Promotional media for a product can be use of a trade mark, even
if it is not on sale yet.
Business celebrity Dick Smith has, at least for now, won the
right to keep his OZEMITE trade mark registration.
On 12 August 2016, the Federal Court overturned a Trade Marks
Office decision to remove the OZEMITE trade mark from the Register
because of non-use, giving guidance on what activities will qualify
as "use" of a trade mark (Dick Smith Investments Pty Ltd
v Ramsey  FCA 939).
Aussiemite vs Ozemite: first to market vs first to Trade Marks
Dick Smith had been fighting for over 15 years with his rival,
Roger Ramsey, who produced a similar product under the AUSSIEMITE
From 1999, Dick Smith Foods promoted Australian alternatives to
popular overseas food items, including OZEMITE which was intended
to compete with Vegemite, then owned by a US company. The trade
mark registration dated from 1999.
Despite much publicity, problems with the product's taste
meant it did not come to market until 2012.
In the meantime, Roger Ramsey had been selling a competing
yeast-based spread called AUSSIEMITE since 2001, and had registered
the AUSSIEMITE trade mark in 2006, over protests from Dick Smith
In 2011, Roger Ramsey applied to have the OZEMITE trade mark
cancelled, alleging it had not been used for in good faith in the
three years prior to 2011.
Dick Smith Foods relied unsuccessfully on two instances of
a skit on the ABC's satirical "Chaser" television
program where Mr Smith wore a t-shirt featuring the OZEMITE logo;
an Adelaide radio segment where Mr Smith reiterated his intent
to launch an Australian OZEMITE product.
Dick Smith Foods appealed the Trade Marks Office decision to the
Media can be "use" of the mark in relation to the
There were three issues before the Court:
Was the Trade Marks Office wrong to find there had been no
If the trade mark had not been used, were there obstacles that
excused the non-use?
Should the Court exercise the discretion not to cancel the
Justice Katzmann held that "use" did not require that
any goods had actually been sold or offered for sale, but there
must have been an "objective intention to use the mark in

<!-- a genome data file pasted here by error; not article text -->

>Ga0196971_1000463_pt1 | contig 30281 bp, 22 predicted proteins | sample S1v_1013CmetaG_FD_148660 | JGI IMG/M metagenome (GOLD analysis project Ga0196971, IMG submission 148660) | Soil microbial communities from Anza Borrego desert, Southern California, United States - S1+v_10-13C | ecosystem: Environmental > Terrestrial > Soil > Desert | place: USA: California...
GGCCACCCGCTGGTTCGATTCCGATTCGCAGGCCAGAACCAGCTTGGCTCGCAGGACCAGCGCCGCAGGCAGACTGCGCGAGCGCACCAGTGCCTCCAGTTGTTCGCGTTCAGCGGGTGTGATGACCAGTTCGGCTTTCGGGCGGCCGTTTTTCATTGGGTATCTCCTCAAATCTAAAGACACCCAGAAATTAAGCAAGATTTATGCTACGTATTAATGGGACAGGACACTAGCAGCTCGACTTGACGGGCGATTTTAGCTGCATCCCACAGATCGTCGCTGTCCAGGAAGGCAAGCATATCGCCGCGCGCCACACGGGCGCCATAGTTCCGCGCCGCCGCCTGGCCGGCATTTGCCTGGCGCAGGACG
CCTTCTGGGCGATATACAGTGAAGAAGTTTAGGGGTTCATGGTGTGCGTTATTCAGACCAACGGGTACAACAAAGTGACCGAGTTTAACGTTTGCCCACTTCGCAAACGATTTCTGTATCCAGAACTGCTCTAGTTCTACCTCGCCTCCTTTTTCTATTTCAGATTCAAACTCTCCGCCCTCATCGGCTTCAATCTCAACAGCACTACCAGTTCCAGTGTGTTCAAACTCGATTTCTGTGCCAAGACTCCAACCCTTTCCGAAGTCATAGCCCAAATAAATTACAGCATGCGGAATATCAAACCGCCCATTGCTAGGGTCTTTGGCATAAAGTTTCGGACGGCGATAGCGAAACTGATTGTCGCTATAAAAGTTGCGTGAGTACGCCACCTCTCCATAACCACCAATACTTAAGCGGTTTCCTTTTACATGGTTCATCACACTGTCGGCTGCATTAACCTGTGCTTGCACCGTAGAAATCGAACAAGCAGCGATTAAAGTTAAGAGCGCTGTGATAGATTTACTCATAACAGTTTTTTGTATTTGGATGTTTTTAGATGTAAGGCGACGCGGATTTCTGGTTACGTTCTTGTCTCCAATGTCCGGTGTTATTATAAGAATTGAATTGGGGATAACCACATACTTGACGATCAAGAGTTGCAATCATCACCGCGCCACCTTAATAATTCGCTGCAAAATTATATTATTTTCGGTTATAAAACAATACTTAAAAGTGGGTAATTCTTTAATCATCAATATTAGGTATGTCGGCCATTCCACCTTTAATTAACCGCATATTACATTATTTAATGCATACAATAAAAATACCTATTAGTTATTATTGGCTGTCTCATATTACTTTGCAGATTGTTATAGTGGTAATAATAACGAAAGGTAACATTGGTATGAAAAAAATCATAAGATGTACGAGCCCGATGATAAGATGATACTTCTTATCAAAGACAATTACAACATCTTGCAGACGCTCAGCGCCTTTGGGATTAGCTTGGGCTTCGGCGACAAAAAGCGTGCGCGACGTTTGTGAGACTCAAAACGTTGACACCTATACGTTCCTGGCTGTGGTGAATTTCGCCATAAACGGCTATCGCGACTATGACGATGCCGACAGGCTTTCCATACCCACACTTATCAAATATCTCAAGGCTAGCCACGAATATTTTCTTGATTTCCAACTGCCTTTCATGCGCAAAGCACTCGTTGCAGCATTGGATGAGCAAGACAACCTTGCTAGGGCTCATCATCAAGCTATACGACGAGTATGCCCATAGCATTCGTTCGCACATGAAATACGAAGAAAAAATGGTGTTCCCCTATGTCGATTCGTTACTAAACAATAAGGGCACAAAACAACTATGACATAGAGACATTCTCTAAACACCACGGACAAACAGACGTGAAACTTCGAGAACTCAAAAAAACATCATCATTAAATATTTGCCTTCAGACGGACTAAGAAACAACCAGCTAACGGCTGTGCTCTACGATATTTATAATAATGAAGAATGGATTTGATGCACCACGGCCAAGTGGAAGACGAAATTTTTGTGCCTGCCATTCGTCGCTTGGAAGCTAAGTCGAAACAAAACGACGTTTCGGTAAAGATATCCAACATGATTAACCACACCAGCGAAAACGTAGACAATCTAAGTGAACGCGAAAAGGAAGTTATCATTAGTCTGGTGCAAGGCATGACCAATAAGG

relation to the goods. She accepted that the purpose of Dick
Smith's media appearances was to "revive, if not maintain,
interest in the OZEMITE product" and so constituted an
"expression of a genuine intent to use the mark for commercial
purposes". This was sufficient to establish good faith
"use" of the trade mark.
In the event that she was wrong about there being
"use", she held that the production delays would not
excuse the non-use. The unavailability of necessary ingredients was
not the reason OZEMITE had not been brought to market. The reason
was Dick Smith's Foods' quest to achieve a particular taste
and this was not referrable to external trading
factors, which previous case law held were necessary.
On the third issue, Justice Katzmann considered that even if
there had been no "use" of the mark, she would have used
the available discretion to leave the mark on the Register. A range
of considerations led to this conclusion, including the way in
which Roger Ramsey had sought to trade off Dick Smith's
reputation in OZEMITE over the years. The equities between the
parties and the lessen of public confusion favoured the OZEMITE
mark remaining on the Register.
Ramsey has said that an appeal to the Full Federal Court will be
Clayton Utz communications are intended to provide
commentary and general information. They should not be relied upon
as legal advice. Formal legal advice should be sought in particular
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The Ugg boots case revolves around who holds the trade mark rights to the word 'Ugg' in relation to sheepskin boots.
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